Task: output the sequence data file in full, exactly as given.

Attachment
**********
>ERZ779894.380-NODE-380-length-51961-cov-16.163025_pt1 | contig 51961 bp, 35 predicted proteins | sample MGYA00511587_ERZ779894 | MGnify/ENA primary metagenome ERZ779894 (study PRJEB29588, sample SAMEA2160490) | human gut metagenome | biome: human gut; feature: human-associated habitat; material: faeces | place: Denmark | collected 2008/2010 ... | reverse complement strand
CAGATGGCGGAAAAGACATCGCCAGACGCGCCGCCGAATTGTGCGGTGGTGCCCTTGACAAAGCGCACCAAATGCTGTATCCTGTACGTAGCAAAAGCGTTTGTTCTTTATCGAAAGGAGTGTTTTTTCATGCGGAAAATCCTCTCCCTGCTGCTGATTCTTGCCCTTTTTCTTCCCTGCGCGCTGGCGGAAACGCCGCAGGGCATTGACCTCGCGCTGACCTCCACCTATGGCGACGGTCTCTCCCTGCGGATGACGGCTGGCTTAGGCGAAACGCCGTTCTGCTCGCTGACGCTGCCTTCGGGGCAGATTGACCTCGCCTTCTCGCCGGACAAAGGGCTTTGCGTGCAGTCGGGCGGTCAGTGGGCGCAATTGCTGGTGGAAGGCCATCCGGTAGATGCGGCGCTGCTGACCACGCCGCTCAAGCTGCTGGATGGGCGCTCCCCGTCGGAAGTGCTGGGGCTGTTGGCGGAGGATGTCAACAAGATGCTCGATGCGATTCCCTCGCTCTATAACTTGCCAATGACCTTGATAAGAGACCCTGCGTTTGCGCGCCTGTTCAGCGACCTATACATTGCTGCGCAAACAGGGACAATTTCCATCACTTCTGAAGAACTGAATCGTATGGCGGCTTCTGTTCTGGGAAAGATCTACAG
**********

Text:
>ERZ779894.380-NODE-380-length-51961-cov-16.163025_pt1 | contig 51961 bp, 35 predicted proteins | sample MGYA00511587_ERZ779894 | MGnify/ENA primary metagenome ERZ779894 (study PRJEB29588, sample SAMEA2160490) | human gut metagenome | biome: human gut; feature: human-associated habitat; material: faeces | place: Denmark | collected 2008/2010 ... | reverse complement strand
CAGATGGCGGAAAAGACATCGCCAGACGCGCCGCCGAATTGTGCGGTGGTGCCCTTGACAAAGCGCACCAAATGCTGTATCCTGTACGTAGCAAAAGCGTTTGTTCTTTATCGAAAGGAGTGTTTTTTCATGCGGAAAATCCTCTCCCTGCTGCTGATTCTTGCCCTTTTTCTTCCCTGCGCGCTGGCGGAAACGCCGCAGGGCATTGACCTCGCGCTGACCTCCACCTATGGCGACGGTCTCTCCCTGCGGATGACGGCTGGCTTAGGCGAAACGCCGTTCTGCTCGCTGACGCTGCCTTCGGGGCAGATTGACCTCGCCTTCTCGCCGGACAAAGGGCTTTGCGTGCAGTCGGGCGGTCAGTGGGCGCAATTGCTGGTGGAAGGCCATCCGGTAGATGCGGCGCTGCTGACCACGCCGCTCAAGCTGCTGGATGGGCGCTCCCCGTCGGAAGTGCTGGGGCTGTTGGCGGAGGATGTCAACAAGATGCTCGATGCGATTCCCTCGCTCTATAACTTGCCAATGACCTTGATAAGAGACCCTGCGTTTGCGCGCCTGTTCAGCGACCTATACATTGCTGCGCAAACAGGGACAATTTCCATCACTTCTGAAGAACTGAATCGTATGGCGGCTTCTGTTCTGGGAAAGATCTACAG